Appellate review of an order of the bankruptcy court is governed by Fed. R. Bankr. P. 8013, which provides that findings of fact shall not be set aside unless clearly erroneous. Conclusions of law are reviewed de novo, which simply means that the appellate court is not bound by the bankruptcy court's view of the law. See Smith v. Marshall (In re Hot Tin Roof, Inc.), 205 B.R. 1000 (B.A.P. 1st Cir. 1997). An appellate court reviews the award of attorneys' fees for an abuse of discretion, which occurs if the judge fails to apply the proper legal standard, fails to follow proper procedures in making the determination or bases an award upon findings of fact that are clearly erroneous. See Electro-Wire Prods. v. Sirote & Permutt, P.C. (In re Prince), 40 F.3d 356, 359 (11th Cir. 1994). An abuse of discretion occurs when "the appellate court has a definite and firm conviction that the lower court made a clear error of judgment or exceeded the bounds of permissible choice in the circumstances." Gray v. English, 30 F.3d 1319, 1324 (10th Cir. 1994). An abuse of discretion may occur if a court fails to apply the correct legal standard or bases its ruling on a view of the law that is erroneous. See Cooter & Gell v. Hartmarx Corp., 496 U.S. 384, 405 (1990).
The determination of whether an actual conflict of interest exists is a legal conclusion which is subject to de novo review. See In re Roberts, 75 B.R. 402, 412 (D. Utah 1987). Although fee awards are upheld in the absence of an abuse of discretion or erroneous application of the law, once an appellate court has determined that clear factual error or legal error has been made, or an abuse of discretion has occurred, it is competent to review the proper amount of attorney compensation and is not bound to remand to the bankruptcy court for further consideration. See Southwestern Media, Inc. v. Rau, 708 F.2d 419, 422 ( 9th Cir. 1983).
V. OTERO'S CONFLICT AND ITS EFFECT UPON HIS COMPENSATION
An attorney for a bankruptcy trustee has a fiduciary obligation to the trustee and the estate, must be totally loyal to the trustee and the estate, and must refrain from any adverse interest. The attorney must look to all sources of recovery available to the estate and avoid any interest adverse to the estate which would render that search impossible. See In re Michigan Gen. Corp., 78 B.R. 479, 485 (Bankr. N.D. Tex. 1987).
Section 327(a) of the Bankruptcy Code contains the central statutory provision governing conflicts of interest of counsel. It provides in pertinent part:
Except as otherwise provided in this section, the trustee, with the court's approval, may employ one or more attorneys . . . that do not hold or represent an interest adverse to the estate, and that are disinterested persons, to represent or assist the trustee in carrying out the trustee's duties under this title.
11 U.S.C. § 327(a) (1994).
Section 101(14) provides in part, "disinterested person" means a person that
(E) does not have an interest materially adverse to the interest of the estate or of any class of creditors or equity security holders, by reason of any direct or indirect relationship to, connection with, or interest in, the debtor or any investment banker specified in subparagraph (B) or (C) of this paragraph, or for any other reason.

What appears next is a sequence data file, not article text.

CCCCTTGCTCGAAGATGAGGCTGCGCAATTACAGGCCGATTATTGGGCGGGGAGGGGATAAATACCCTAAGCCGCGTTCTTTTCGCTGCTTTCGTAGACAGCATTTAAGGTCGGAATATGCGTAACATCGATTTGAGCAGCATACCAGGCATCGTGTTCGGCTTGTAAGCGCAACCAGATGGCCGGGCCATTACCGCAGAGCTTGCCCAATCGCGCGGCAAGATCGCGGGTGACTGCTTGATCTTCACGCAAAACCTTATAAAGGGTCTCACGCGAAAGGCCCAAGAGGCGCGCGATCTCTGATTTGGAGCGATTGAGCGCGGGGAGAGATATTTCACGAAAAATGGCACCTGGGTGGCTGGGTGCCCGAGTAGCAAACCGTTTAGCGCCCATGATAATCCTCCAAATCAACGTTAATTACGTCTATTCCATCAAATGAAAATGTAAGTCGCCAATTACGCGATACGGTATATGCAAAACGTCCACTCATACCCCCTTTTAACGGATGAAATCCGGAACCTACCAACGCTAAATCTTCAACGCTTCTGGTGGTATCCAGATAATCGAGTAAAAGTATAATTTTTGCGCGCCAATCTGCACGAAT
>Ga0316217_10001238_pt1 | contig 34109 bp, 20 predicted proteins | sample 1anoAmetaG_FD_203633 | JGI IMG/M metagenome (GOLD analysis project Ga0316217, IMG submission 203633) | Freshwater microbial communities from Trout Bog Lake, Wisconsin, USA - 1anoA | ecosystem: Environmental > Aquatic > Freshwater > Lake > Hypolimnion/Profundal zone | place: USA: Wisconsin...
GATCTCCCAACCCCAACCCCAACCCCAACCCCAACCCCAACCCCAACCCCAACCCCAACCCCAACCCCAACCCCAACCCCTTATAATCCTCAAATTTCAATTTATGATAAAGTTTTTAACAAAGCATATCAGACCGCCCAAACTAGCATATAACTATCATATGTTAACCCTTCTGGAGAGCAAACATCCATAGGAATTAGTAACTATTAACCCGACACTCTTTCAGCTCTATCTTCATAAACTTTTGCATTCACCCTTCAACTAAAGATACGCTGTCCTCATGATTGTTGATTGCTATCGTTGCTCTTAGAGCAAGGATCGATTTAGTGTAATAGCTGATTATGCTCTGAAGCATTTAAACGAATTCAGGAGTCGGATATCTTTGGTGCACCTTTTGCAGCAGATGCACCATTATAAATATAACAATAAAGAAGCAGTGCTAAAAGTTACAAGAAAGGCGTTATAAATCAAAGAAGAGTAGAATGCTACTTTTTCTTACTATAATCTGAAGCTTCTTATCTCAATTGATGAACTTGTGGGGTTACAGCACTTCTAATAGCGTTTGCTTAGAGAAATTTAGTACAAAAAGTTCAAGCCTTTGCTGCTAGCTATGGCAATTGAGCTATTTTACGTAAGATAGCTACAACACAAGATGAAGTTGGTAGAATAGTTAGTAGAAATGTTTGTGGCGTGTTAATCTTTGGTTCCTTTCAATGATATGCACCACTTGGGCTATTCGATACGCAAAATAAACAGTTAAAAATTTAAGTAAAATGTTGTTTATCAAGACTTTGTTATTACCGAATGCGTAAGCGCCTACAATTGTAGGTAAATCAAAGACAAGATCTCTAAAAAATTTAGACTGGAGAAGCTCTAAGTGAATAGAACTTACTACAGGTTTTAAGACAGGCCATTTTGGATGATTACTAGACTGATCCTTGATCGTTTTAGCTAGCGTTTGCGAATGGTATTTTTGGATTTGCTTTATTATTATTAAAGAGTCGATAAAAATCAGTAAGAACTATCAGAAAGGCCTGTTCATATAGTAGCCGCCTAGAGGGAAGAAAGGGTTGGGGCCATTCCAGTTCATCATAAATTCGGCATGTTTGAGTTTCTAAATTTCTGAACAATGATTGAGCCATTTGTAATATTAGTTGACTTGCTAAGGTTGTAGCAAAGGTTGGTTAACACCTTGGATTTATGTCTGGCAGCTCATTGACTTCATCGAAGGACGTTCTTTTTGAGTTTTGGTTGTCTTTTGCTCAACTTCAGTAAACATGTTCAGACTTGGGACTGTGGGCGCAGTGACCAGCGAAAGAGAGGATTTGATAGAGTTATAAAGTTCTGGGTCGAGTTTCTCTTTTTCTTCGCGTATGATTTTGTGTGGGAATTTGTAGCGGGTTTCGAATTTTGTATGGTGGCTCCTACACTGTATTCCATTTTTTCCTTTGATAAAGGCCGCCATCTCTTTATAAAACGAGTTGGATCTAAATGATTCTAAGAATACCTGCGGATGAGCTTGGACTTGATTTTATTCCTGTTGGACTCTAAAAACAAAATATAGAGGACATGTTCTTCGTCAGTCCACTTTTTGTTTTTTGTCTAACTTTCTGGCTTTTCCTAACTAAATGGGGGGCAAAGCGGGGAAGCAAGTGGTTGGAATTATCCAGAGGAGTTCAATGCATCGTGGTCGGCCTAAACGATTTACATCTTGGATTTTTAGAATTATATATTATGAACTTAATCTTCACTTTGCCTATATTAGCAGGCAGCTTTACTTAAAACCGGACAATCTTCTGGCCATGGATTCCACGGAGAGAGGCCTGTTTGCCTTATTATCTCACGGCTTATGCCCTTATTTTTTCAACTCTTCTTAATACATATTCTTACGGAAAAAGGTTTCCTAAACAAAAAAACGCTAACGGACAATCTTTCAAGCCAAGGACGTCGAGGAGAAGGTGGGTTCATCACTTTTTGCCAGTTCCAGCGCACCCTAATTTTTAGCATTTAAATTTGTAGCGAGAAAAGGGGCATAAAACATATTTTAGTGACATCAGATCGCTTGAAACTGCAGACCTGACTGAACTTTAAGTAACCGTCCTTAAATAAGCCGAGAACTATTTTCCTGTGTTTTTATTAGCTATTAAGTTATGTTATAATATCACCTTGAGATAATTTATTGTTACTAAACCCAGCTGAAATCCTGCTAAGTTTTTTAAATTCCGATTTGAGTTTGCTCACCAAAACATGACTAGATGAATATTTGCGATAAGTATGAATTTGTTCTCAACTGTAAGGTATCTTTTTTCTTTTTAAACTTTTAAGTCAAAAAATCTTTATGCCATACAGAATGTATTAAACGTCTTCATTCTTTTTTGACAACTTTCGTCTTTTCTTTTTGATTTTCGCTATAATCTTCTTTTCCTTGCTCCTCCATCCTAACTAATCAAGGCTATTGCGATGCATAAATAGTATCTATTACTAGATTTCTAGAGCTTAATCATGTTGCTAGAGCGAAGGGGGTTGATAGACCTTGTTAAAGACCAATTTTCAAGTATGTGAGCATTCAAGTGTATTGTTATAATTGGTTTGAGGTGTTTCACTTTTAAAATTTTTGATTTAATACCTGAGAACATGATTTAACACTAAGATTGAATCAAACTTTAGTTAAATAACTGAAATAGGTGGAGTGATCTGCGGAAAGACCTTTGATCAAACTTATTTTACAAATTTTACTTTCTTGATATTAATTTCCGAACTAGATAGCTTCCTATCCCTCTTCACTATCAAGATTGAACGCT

11 U.S.C. § 101(14) (1994).
Courts interpreting § 101(14) have required that professionals be free of any "scintilla of personal interest" which might impact upon the professional's decisions in estate matters. In re Asher, 168 B.R. 614, 617 (Bankr. N.D. Ohio 1994). Professionals are expected to tender "undivided loyalty" and provide "untainted advice." Rome v. Braunstein, 19 F. 3d 54, 58 (1st Cir. 1994).
The phrase "interest materially adverse to the interest of the estate" is not defined in the Code. Courts interpret it as "the possessing or asserting of any economic interest that would tend to lessen the value of the bankruptcy estate or that would create either an actual or potential dispute in which the estate is a rival claimant or possessing a predisposition under circumstances that render such a bias against the estate real." In re Prince, 40 F.3d at 361. See also In re Roberts, 46 B.R. 815, 827 (Bankr. D. Utah 1985), aff'd in part and rev'd in part, 75 B.R. 402 (D. Utah 1987). In determining whether the requirements of disinterestedness and absence of a materially adverse interest have been met, the court of appeals of this circuit examines whether the targeted interest creates a "meaningful incentive to act contrary to the best interests of the estate and its sundry creditors -- an incentive sufficient to place those parties at more than acceptable risk -- or the reasonable perception of one." In re Martin, 817 F.2d 175, 180 (1st Cir. 1987). "The test is neither subjective, nor significantly influenced by the court-appointed professional's 'protestations of good faith,' . . . but contemplates an objective screening for even the 'appearance of impropriety'." Rome, 19 F.3d at 58.